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“Permanent Behavior: Getting Tatted in the Bay,” is our four-part series, about local tattoo artists. In these stories, we dive into the permanence of ink as it resides on impermanent beings.
“People really want something that brings meaning into their life,” says Sabreena Haque, a well-known henna artist and burgeoning tattoo artist. 
Henna is an important part of wedding rituals and birthday celebrations. Similar to tattoos, henna plays an important role in times of transition.
Sabreena says the practice of receiving henna, which involves patiently sitting still and letting the paste sink into your skin, is an opportunity for people to set intentions. “As the henna fades, that’s when the intentions deepen,” she says. 
After the paste has faded away, the memories of the experience and thoughts about how to move forward linger.
Sabreena’s work is a mixture of calligraphy, defined patterns and artistic touches of nature. Her love of body art goes back to time spent visiting family in Pakistan  — specifically wedding hopping with her grandmother, who liked to party.
“We would go from wedding home to wedding home,” she says. “And there I started to learn about henna, also known as the mehndi.”  Sabreena practices her craft at weddings and baby showers, and has even expanded to break-up henna and henna for men — “menna”, as she calls it.  A few years ago, she jumped into tattoo work.

Sabreena says there’s a major difference between the act of giving someone henna and giving someone a tattoo, but both involve sitting still, setting intentions and having art added to your body as an act of personal agency.
This week, Sabreena tells us about her family and her craft, and shares what philosophy has seeped into her by way of doing body art for the community.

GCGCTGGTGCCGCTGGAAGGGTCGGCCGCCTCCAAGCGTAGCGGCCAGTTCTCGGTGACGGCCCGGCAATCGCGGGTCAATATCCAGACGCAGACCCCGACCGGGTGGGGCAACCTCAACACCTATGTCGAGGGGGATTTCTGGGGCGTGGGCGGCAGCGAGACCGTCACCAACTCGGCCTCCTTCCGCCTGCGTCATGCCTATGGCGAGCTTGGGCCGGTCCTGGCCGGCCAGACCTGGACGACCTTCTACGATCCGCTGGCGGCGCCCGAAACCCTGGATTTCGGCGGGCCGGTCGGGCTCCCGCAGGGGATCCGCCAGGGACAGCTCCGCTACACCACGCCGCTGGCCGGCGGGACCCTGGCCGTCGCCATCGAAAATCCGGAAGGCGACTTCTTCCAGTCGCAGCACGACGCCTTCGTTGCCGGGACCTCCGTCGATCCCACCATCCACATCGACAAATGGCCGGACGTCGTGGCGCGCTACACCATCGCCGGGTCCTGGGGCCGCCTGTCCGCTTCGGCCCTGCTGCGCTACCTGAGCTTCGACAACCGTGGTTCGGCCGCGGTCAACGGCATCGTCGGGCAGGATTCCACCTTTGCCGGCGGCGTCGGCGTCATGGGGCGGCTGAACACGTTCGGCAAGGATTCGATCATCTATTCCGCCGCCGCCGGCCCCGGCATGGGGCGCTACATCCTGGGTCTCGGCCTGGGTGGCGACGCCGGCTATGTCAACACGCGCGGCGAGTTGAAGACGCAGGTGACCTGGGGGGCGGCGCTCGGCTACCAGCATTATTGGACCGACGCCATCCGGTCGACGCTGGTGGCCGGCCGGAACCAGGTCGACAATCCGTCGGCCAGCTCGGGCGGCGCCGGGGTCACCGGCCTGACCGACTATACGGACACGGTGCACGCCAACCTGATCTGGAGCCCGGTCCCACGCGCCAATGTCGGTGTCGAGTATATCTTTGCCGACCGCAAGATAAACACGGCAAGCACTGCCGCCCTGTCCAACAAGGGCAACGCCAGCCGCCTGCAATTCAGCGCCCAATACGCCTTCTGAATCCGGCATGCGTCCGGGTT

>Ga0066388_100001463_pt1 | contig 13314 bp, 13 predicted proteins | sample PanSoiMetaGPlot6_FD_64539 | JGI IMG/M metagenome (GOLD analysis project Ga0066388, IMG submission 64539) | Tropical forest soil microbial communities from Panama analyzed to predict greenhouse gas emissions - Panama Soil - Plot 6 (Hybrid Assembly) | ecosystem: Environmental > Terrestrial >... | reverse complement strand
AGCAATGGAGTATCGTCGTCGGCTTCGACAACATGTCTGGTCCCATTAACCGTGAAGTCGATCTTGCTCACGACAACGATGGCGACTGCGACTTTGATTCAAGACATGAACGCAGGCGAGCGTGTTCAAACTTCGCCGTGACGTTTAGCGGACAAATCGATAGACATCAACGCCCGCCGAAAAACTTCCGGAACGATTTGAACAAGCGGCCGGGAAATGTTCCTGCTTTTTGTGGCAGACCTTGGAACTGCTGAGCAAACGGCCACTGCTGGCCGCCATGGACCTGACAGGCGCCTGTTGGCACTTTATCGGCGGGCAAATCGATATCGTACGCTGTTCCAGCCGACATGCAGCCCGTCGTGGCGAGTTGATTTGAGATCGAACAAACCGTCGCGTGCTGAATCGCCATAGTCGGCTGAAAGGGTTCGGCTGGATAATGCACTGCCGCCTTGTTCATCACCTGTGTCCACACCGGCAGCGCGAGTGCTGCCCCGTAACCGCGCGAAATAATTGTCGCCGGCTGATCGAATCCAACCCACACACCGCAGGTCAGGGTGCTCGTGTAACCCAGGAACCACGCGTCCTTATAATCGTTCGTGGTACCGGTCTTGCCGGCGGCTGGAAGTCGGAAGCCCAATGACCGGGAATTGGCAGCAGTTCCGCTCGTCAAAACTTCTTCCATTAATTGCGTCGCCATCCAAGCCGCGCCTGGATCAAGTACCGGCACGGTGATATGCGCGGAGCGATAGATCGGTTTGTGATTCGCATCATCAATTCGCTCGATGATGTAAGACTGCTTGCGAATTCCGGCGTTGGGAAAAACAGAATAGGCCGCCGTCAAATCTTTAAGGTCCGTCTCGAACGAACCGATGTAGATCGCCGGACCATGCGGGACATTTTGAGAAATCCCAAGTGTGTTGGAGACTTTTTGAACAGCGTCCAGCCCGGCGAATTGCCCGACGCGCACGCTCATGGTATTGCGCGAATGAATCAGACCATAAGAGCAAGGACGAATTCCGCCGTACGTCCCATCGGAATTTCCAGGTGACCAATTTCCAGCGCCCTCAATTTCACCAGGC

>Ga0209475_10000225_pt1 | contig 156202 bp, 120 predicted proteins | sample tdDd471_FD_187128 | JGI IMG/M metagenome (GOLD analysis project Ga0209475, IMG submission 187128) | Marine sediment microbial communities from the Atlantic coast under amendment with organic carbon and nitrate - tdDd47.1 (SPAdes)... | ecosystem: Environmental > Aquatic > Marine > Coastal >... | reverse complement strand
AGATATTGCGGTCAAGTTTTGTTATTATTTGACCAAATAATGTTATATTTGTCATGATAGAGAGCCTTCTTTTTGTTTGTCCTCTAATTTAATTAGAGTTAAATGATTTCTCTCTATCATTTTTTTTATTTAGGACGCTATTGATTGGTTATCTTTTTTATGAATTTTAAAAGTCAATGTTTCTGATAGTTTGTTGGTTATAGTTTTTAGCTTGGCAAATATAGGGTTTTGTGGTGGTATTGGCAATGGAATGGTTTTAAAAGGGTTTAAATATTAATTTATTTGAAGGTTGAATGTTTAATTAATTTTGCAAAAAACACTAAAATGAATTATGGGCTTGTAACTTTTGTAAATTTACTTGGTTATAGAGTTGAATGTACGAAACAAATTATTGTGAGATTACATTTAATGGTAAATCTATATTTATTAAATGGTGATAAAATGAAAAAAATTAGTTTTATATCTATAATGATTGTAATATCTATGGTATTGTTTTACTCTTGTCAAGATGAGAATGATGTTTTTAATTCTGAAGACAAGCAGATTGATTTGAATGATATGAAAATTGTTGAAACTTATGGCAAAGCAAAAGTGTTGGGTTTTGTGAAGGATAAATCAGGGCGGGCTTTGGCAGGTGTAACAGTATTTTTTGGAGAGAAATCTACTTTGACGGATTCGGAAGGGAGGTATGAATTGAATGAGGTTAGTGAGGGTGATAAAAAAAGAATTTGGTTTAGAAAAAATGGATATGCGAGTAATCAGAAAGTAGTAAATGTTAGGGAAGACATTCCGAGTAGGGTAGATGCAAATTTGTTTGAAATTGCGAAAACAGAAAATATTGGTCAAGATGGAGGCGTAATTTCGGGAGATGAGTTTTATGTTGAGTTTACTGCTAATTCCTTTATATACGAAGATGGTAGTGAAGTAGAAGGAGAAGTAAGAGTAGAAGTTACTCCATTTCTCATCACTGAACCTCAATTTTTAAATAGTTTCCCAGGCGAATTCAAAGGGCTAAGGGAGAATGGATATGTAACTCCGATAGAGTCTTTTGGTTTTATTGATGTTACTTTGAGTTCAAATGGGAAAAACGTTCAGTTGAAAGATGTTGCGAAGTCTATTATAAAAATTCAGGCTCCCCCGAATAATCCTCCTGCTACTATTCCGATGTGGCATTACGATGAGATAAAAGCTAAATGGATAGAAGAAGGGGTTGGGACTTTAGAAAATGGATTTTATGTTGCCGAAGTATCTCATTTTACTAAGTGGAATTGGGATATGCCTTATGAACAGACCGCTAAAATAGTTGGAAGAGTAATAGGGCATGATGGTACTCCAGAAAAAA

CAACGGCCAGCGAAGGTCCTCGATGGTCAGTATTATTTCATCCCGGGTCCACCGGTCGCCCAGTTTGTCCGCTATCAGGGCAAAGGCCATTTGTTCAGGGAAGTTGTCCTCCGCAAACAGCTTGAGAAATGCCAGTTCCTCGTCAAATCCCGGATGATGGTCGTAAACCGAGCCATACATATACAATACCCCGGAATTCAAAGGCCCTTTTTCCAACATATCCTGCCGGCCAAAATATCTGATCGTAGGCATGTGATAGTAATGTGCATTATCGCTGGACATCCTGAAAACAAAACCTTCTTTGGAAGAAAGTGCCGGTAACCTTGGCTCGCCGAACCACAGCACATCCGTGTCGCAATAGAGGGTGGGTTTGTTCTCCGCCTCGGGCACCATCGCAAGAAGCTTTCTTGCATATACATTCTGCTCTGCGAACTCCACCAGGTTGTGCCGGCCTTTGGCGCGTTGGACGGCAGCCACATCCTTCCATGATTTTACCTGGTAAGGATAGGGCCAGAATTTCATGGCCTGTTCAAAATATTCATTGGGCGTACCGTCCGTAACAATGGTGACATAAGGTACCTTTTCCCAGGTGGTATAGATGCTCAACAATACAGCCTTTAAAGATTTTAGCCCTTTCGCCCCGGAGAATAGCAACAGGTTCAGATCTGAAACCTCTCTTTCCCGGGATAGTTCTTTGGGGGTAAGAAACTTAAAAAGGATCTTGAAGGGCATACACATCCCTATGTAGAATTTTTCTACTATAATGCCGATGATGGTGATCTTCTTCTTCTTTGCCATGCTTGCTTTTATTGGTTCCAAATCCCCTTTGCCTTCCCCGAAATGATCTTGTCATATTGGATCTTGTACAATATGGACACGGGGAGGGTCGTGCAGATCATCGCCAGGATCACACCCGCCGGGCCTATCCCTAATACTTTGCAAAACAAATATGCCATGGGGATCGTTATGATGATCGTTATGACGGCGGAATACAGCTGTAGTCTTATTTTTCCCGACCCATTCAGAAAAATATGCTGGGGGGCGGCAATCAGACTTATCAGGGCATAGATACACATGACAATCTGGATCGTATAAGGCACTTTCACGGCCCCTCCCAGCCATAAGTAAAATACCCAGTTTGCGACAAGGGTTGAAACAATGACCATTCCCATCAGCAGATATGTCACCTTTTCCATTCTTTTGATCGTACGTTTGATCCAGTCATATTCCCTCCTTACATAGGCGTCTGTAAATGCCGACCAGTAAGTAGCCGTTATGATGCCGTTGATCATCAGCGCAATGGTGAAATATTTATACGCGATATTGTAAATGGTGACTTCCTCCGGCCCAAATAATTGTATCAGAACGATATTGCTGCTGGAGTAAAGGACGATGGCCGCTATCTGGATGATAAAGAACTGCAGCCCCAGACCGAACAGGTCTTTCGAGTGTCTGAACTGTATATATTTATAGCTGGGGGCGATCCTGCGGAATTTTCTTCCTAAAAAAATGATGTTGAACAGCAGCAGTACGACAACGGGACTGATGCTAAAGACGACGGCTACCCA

Read the episode transcript here
Below are lightly edited excerpts of my conversation with Sabreena Haque. 
Pen: Henna is done by people from so many different backgrounds, right? 
Sabreena: Yeah, let’s talk about that. I think it’s really important. Henna is a natural plant dye, it is a leaf that grows on a bush, and it grows best in arid, dry climates. So, desert areas. You’ll see it in the Middle East, in Africa, in Southeast Asia. 
India really popularized [henna] with wedding traditions and introduced it to the world. You know, Indian culture in general is so extra — we just do more! More intricate! More gold! More everything! But if you go to parts of Africa, you’ll see it being done in a very different way. The patterns are different even. 
And now, with the internet and everything, it’s practiced all over the world. And that to me is one of the most beautiful things — to see how the art has evolved and how different people from different walks of life have used this natural plant dye to sort of bring meaning to their lives and celebrate themselves.
Pen: So that naturally brings us to the next question is: With that expansion, how do you deal with folks from all around the world doing henna without crossing the line of cultural appropriation?
Sabreena: I think it’s important with any sort of tradition or cultural practice to educate yourself about where it comes from, you know. Just even understanding that the plant grows in desert climates and so it is a desert art, traditionally. 
That’s important and that’s going to help you do it in a respectful way.  And that’s really what it boils down to, you know, what is this person’s intention? Are they celebrating the culture or are they trying to take from the culture or look a certain way or be a certain way? 
I think that’s part of my journey; to educate people on where it comes from, what it means, those questions that always come up.
Pen: I’m all for cultural competency. Yep. Let’s do it. So then the henna, once applied, after so many days it disappears?
Sabreena: Yeah. There’s a beauty behind that, right? So it sets into a part of your skin, and, you know, you have to let it rest on there. The longer you keep that paste on your skin, the darker it’ll be — the longer it’ll last. Then as your skin renews, which is about (depending on the person) a week to two weeks — 7 to 11 days. That’s when it starts to sort of raise and fade away.
Rightnowish is an arts and culture podcast produced at KQED. Listen to it wherever you get your podcasts or click the play button at the top of this page and subscribe to the show on NPR One, Spotify, Apple Podcasts, TuneIn, Stitcher or wherever you get your podcasts.

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